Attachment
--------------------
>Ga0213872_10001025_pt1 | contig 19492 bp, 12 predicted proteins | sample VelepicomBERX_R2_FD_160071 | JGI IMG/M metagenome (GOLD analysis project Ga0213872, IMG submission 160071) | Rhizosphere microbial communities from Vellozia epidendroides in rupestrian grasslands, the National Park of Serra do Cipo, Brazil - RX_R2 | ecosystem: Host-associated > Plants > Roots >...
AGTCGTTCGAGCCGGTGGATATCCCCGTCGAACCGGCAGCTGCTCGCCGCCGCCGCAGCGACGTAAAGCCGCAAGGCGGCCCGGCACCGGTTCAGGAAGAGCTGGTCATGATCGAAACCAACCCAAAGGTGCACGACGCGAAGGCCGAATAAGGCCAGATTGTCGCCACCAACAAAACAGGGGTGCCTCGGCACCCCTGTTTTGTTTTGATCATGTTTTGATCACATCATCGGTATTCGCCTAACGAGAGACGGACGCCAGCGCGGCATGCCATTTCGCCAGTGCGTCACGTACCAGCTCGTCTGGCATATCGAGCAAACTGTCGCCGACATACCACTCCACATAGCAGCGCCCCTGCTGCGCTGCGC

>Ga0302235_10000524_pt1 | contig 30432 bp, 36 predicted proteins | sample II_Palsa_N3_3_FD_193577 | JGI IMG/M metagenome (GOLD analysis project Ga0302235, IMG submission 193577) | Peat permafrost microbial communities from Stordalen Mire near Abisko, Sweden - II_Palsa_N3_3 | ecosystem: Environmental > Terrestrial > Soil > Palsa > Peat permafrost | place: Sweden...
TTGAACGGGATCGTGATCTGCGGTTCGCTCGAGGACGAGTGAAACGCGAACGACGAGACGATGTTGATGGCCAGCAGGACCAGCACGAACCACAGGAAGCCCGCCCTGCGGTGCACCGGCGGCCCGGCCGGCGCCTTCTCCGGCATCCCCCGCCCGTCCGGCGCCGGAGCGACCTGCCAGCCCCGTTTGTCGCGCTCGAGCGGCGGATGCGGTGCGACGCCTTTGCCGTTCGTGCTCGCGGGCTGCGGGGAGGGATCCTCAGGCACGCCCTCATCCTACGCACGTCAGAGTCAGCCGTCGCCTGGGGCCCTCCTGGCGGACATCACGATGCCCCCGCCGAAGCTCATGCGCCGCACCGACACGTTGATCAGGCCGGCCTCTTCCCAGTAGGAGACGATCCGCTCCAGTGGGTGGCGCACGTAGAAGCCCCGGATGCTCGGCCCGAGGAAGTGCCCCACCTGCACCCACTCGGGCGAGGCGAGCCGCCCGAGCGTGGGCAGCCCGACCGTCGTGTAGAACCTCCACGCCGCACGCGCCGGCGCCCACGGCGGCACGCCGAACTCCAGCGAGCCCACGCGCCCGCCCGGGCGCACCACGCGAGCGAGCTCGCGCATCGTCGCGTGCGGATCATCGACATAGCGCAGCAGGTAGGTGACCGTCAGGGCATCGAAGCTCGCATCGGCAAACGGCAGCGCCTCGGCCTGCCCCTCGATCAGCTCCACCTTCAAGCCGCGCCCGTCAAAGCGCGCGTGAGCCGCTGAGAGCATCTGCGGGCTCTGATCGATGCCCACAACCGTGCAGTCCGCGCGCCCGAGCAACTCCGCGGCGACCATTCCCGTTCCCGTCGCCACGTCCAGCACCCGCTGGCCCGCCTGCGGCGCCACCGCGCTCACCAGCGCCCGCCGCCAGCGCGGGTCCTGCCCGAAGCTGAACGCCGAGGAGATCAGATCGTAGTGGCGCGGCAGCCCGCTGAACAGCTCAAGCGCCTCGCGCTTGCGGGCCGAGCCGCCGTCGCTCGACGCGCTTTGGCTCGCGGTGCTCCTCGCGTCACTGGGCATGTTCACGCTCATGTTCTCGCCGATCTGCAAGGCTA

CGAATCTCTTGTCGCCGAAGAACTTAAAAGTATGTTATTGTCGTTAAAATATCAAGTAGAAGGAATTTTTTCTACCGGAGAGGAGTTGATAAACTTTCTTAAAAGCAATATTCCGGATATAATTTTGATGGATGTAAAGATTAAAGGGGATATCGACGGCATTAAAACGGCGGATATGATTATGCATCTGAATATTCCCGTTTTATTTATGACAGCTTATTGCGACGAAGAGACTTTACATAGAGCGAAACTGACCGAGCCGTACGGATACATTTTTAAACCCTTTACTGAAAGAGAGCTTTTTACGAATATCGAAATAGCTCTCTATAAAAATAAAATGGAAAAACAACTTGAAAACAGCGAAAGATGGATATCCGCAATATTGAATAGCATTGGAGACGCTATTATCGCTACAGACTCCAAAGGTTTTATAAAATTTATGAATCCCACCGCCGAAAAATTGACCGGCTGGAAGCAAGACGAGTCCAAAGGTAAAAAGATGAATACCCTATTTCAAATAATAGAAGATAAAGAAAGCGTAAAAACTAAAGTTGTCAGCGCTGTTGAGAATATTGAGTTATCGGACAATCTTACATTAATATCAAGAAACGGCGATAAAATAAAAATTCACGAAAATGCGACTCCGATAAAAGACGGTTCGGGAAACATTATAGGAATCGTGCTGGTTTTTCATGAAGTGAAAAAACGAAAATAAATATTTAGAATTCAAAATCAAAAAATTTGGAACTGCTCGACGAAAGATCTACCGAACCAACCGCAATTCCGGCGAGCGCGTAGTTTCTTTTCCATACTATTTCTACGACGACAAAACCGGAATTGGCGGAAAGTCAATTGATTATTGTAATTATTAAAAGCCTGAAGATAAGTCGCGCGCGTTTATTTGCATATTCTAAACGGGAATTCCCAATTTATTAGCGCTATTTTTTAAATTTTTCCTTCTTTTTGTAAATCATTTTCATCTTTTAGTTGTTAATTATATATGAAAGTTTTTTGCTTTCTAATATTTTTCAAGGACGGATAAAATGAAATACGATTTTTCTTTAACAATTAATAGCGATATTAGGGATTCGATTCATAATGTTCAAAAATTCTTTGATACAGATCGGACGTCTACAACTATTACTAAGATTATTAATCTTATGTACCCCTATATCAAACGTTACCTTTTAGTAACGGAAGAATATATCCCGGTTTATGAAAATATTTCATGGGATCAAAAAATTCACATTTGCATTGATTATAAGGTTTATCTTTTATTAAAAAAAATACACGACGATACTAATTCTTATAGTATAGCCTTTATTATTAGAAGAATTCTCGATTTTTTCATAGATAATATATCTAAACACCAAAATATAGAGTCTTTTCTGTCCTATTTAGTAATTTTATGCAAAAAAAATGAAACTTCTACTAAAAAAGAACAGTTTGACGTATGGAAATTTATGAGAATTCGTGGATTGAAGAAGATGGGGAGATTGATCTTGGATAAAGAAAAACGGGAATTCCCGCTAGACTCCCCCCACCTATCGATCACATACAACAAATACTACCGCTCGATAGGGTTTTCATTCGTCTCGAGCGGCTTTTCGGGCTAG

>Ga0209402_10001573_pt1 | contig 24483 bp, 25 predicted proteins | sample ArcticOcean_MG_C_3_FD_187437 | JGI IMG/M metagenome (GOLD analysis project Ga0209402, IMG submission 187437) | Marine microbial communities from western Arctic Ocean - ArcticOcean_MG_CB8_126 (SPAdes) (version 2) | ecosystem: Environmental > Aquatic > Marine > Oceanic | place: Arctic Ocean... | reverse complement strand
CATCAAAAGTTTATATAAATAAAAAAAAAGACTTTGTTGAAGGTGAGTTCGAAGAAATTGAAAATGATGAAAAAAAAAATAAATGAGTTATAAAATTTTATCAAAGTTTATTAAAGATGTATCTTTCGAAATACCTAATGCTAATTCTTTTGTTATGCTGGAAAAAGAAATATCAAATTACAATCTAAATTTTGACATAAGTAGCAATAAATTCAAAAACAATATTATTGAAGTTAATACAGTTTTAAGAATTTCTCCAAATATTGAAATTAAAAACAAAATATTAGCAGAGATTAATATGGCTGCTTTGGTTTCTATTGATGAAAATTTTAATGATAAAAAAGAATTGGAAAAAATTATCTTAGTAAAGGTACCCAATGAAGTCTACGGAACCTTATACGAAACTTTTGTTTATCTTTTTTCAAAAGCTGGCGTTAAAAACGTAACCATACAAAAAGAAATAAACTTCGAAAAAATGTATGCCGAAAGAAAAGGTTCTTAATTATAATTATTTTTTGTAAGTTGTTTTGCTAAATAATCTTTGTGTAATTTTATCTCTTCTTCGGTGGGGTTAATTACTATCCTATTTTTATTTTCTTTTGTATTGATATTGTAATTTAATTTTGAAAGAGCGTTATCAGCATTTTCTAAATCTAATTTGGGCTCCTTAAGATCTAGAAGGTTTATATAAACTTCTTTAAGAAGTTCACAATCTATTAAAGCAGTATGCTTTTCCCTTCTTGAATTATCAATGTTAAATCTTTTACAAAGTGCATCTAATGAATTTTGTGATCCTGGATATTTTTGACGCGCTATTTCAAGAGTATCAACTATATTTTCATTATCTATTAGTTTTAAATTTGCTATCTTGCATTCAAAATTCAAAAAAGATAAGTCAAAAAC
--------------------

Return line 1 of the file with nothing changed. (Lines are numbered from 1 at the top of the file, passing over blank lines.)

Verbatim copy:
>Ga0213872_10001025_pt1 | contig 19492 bp, 12 predicted proteins | sample VelepicomBERX_R2_FD_160071 | JGI IMG/M metagenome (GOLD analysis project Ga0213872, IMG submission 160071) | Rhizosphere microbial communities from Vellozia epidendroides in rupestrian grasslands, the National Park of Serra do Cipo, Brazil - RX_R2 | ecosystem: Host-associated > Plants > Roots >...